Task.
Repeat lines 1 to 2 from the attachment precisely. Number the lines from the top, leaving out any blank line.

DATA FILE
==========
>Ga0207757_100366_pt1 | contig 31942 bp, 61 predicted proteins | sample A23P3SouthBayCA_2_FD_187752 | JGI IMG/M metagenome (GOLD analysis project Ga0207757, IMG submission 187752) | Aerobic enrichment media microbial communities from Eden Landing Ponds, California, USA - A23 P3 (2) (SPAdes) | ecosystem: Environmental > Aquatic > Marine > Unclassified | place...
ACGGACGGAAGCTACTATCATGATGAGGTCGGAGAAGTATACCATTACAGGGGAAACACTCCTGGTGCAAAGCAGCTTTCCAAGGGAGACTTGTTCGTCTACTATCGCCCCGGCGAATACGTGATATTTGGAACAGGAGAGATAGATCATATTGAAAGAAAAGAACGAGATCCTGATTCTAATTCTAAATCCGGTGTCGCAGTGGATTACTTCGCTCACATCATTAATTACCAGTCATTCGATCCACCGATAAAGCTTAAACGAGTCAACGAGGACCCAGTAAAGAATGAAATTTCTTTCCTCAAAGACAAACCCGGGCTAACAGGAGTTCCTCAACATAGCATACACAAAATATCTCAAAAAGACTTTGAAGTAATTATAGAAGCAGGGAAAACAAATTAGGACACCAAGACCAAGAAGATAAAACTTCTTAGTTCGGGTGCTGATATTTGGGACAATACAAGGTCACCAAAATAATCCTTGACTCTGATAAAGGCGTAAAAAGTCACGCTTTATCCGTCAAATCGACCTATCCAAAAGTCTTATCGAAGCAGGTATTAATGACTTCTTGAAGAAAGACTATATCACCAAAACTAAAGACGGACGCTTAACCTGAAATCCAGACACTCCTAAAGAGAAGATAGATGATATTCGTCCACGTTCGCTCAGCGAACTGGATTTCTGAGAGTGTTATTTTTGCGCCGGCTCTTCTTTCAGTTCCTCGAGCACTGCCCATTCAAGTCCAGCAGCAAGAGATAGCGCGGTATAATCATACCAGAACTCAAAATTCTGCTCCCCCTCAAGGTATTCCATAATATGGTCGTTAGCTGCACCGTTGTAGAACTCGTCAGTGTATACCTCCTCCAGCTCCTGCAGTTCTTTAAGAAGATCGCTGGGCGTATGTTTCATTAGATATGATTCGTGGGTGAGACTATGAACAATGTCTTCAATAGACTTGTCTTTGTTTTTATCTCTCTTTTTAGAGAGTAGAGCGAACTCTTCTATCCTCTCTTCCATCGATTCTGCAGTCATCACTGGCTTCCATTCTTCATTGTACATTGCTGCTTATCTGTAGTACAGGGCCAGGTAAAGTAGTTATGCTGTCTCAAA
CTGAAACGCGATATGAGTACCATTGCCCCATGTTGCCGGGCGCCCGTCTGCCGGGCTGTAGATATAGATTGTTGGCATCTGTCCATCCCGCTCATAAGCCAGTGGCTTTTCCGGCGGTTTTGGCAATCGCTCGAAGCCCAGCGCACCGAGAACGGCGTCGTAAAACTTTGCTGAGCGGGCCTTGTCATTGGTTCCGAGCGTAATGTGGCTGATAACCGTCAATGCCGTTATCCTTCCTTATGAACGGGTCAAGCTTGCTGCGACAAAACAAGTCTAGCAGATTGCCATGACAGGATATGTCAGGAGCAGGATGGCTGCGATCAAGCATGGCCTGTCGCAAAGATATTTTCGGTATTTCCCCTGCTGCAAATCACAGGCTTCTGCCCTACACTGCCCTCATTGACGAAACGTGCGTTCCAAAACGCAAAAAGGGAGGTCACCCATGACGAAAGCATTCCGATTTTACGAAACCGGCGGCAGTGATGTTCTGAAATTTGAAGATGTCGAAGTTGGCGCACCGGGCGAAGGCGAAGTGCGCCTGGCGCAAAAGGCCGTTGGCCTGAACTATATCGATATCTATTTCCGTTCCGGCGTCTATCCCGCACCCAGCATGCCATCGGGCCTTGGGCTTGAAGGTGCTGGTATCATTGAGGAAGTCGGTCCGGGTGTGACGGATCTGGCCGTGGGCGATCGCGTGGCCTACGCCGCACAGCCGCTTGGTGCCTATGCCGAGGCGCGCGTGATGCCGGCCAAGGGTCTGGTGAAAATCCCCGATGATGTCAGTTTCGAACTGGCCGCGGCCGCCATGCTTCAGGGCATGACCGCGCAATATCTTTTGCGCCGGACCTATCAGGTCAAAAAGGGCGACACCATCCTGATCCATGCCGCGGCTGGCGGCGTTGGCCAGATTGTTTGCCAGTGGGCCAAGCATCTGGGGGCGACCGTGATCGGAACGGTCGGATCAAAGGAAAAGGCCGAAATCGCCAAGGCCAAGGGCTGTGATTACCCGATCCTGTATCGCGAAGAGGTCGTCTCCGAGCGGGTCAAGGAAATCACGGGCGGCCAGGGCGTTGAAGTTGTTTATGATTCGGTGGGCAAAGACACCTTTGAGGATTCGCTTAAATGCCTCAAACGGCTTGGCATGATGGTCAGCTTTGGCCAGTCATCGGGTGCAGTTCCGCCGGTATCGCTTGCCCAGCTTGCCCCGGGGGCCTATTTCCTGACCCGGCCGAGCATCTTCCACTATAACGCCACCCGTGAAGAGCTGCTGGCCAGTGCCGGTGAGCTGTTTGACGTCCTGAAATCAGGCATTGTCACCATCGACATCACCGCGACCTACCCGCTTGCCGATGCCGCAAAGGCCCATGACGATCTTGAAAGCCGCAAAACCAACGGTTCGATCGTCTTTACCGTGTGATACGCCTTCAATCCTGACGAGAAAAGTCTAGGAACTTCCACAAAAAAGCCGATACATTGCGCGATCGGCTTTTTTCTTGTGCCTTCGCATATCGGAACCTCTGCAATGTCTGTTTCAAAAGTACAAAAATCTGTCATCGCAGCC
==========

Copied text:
>Ga0207757_100366_pt1 | contig 31942 bp, 61 predicted proteins | sample A23P3SouthBayCA_2_FD_187752 | JGI IMG/M metagenome (GOLD analysis project Ga0207757, IMG submission 187752) | Aerobic enrichment media microbial communities from Eden Landing Ponds, California, USA - A23 P3 (2) (SPAdes) | ecosystem: Environmental > Aquatic > Marine > Unclassified | place...
ACGGACGGAAGCTACTATCATGATGAGGTCGGAGAAGTATACCATTACAGGGGAAACACTCCTGGTGCAAAGCAGCTTTCCAAGGGAGACTTGTTCGTCTACTATCGCCCCGGCGAATACGTGATATTTGGAACAGGAGAGATAGATCATATTGAAAGAAAAGAACGAGATCCTGATTCTAATTCTAAATCCGGTGTCGCAGTGGATTACTTCGCTCACATCATTAATTACCAGTCATTCGATCCACCGATAAAGCTTAAACGAGTCAACGAGGACCCAGTAAAGAATGAAATTTCTTTCCTCAAAGACAAACCCGGGCTAACAGGAGTTCCTCAACATAGCATACACAAAATATCTCAAAAAGACTTTGAAGTAATTATAGAAGCAGGGAAAACAAATTAGGACACCAAGACCAAGAAGATAAAACTTCTTAGTTCGGGTGCTGATATTTGGGACAATACAAGGTCACCAAAATAATCCTTGACTCTGATAAAGGCGTAAAAAGTCACGCTTTATCCGTCAAATCGACCTATCCAAAAGTCTTATCGAAGCAGGTATTAATGACTTCTTGAAGAAAGACTATATCACCAAAACTAAAGACGGACGCTTAACCTGAAATCCAGACACTCCTAAAGAGAAGATAGATGATATTCGTCCACGTTCGCTCAGCGAACTGGATTTCTGAGAGTGTTATTTTTGCGCCGGCTCTTCTTTCAGTTCCTCGAGCACTGCCCATTCAAGTCCAGCAGCAAGAGATAGCGCGGTATAATCATACCAGAACTCAAAATTCTGCTCCCCCTCAAGGTATTCCATAATATGGTCGTTAGCTGCACCGTTGTAGAACTCGTCAGTGTATACCTCCTCCAGCTCCTGCAGTTCTTTAAGAAGATCGCTGGGCGTATGTTTCATTAGATATGATTCGTGGGTGAGACTATGAACAATGTCTTCAATAGACTTGTCTTTGTTTTTATCTCTCTTTTTAGAGAGTAGAGCGAACTCTTCTATCCTCTCTTCCATCGATTCTGCAGTCATCACTGGCTTCCATTCTTCATTGTACATTGCTGCTTATCTGTAGTACAGGGCCAGGTAAAGTAGTTATGCTGTCTCAAA